In Conversation with Gerilynn Marburger, Director- Global Events at Hewlett Packard Enterprise

Chapters:

00:15: Introduction

01:08: The importance of planning and strategic thinking in events

07:40: Budgets allocated for activities around events

09:43: In-person versus virtual event strategy?

14:57: Best virtual event tech platform of choice…

27:17: Social proof and what it means in today’s day and age 

Ankush: Hi! I’m Ankush, the Founder of Eventible.com and the host of the Building Awesome Events podcast. This is the podcast where we discuss everything event marketing related. Our guest today is the wonderful Gerilynn Marburger, Director of Global Events at Hewlett Packard Enterprise. Gerilynn, welcome to the show. It’s such an honor to have you with us today.

Gerilynn: Thank you, sir. I’m glad to be here.

Ankush: Thanks Gerilynn. Our viewers have been listening to our past shows and they just can’t wait to hear from you. So let me just dive into the questions that I have for you today. Let’s start from the very beginning, Gerilynn, I saw that prior to HPE you’d already started out in events with Roche and then subsequently Turner. A lot of people that we’ve spoken to usually pivot from more traditional marketing roles into events. So, what made you so sure that events were the right path for you?

Gerilynn: It’s funny. I think I’m one of the few people who have spent her entire career in events. So, I don’t know if I chose events or events chose me. I’m not sure if it’s a chicken or egg situation. There are many things about the field that appeal to me organically. Things about myself, I would say the biggest one for me is that I am like the most curious cat.

I am innately curious about everything. So, the idea of marketing and finding your audience, understanding what your audience is and what triggers them. Also, branding and figuring out creative ways to make a brand visible, memorable, or relevant. I’m just always shooting for better and more and giving things a lot of thought.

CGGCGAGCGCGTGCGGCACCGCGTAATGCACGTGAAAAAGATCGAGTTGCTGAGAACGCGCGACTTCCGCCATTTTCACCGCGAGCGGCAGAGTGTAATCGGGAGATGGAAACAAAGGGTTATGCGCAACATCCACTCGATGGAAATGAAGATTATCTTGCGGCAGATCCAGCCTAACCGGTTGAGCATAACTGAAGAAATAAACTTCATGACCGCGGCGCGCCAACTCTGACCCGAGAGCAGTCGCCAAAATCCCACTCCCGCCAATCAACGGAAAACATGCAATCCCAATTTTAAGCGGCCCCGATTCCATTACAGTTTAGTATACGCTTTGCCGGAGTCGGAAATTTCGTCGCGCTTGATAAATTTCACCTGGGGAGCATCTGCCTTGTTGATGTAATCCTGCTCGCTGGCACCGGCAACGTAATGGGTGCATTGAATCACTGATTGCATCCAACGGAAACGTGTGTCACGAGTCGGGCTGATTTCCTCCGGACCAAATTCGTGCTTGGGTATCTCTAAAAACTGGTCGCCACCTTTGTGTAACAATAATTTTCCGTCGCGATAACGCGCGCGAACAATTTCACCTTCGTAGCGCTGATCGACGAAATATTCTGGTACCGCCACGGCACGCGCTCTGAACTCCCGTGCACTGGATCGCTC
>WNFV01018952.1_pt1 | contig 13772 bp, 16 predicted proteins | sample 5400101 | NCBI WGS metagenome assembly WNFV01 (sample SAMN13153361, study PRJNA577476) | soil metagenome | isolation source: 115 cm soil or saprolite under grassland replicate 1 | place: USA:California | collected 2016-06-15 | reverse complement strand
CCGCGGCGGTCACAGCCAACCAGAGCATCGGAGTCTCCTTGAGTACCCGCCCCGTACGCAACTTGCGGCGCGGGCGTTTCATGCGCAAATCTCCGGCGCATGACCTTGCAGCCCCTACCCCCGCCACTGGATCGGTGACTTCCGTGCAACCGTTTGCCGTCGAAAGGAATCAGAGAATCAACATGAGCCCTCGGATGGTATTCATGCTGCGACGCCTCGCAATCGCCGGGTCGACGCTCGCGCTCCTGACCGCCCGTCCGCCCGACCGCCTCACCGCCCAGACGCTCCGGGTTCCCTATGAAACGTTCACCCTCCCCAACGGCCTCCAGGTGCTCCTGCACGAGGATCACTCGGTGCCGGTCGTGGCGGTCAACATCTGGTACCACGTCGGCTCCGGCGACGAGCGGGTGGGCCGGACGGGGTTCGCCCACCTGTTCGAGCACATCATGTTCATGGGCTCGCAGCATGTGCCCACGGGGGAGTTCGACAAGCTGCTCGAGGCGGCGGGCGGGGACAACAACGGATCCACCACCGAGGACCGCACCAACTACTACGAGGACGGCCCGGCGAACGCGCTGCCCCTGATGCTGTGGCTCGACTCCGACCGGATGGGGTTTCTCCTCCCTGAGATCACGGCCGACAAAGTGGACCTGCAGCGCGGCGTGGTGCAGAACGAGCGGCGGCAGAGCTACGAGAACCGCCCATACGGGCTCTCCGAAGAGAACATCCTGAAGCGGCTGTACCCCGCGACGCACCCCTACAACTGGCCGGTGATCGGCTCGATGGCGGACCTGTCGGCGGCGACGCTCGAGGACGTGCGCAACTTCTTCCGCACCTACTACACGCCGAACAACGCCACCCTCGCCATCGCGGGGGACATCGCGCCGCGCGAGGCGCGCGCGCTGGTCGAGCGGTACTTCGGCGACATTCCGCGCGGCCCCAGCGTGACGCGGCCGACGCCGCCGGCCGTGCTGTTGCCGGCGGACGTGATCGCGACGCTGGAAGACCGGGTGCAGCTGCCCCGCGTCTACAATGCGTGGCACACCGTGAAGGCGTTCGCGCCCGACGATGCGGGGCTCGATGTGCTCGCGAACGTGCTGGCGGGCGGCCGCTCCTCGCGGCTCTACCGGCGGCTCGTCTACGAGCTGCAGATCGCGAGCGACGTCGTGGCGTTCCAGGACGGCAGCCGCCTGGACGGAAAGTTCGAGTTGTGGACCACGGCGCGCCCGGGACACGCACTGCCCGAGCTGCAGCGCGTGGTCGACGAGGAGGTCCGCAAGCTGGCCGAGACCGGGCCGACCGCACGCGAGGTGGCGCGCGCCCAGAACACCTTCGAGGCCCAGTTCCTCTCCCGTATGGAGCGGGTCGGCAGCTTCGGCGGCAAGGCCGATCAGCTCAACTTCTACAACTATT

And then I think if you couple that with the skills that, in my opinion, make a successful event marketer, I think it’s key to be a strategic thinker too, as an event professional will tell you, you can’t just have a plan A or a plan B, you got to have a plan H because things can always go wrong. And the more thoughtful you are, and the more ‘planful’ you are, you can mitigate potential disasters.

I think strategic thinking is important. I think creativity is important. Being organized, being a timely decision maker. And one of the few superpowers I think I have is that I’m a really solid decision maker, and I can make a quick decision. And I just really enjoy people. And I want them to enjoy themselves. It was a natural fit for me. Between my personality and what I’m good at and the role.

Ankush: Yeah. I love that. And I think that that’s quite a few superpowers, right. Be curious, be creative, and organized. You know, have a plan H, if I had all of those things, you know, I think I would be in a way different place today.

Gerilynn: I don’t know about that. It seems to work for me.

Ankush: Gerilynn, outline for me the events strategy and portfolio at Hewlett Packard – both proprietary and third party. And what are some of the key corporate objectives driving both of these?

Gerilynn: So much has changed as a result of COVID and then some things are just the cyclical nature of events but over the past year. Our events team decided to take a really deep dive into the events that we attended. And they were trying to determine which one brings us value. And it’s not enough of a reason to just do something because you’ve always done it. That’s not a good enough reason anymore.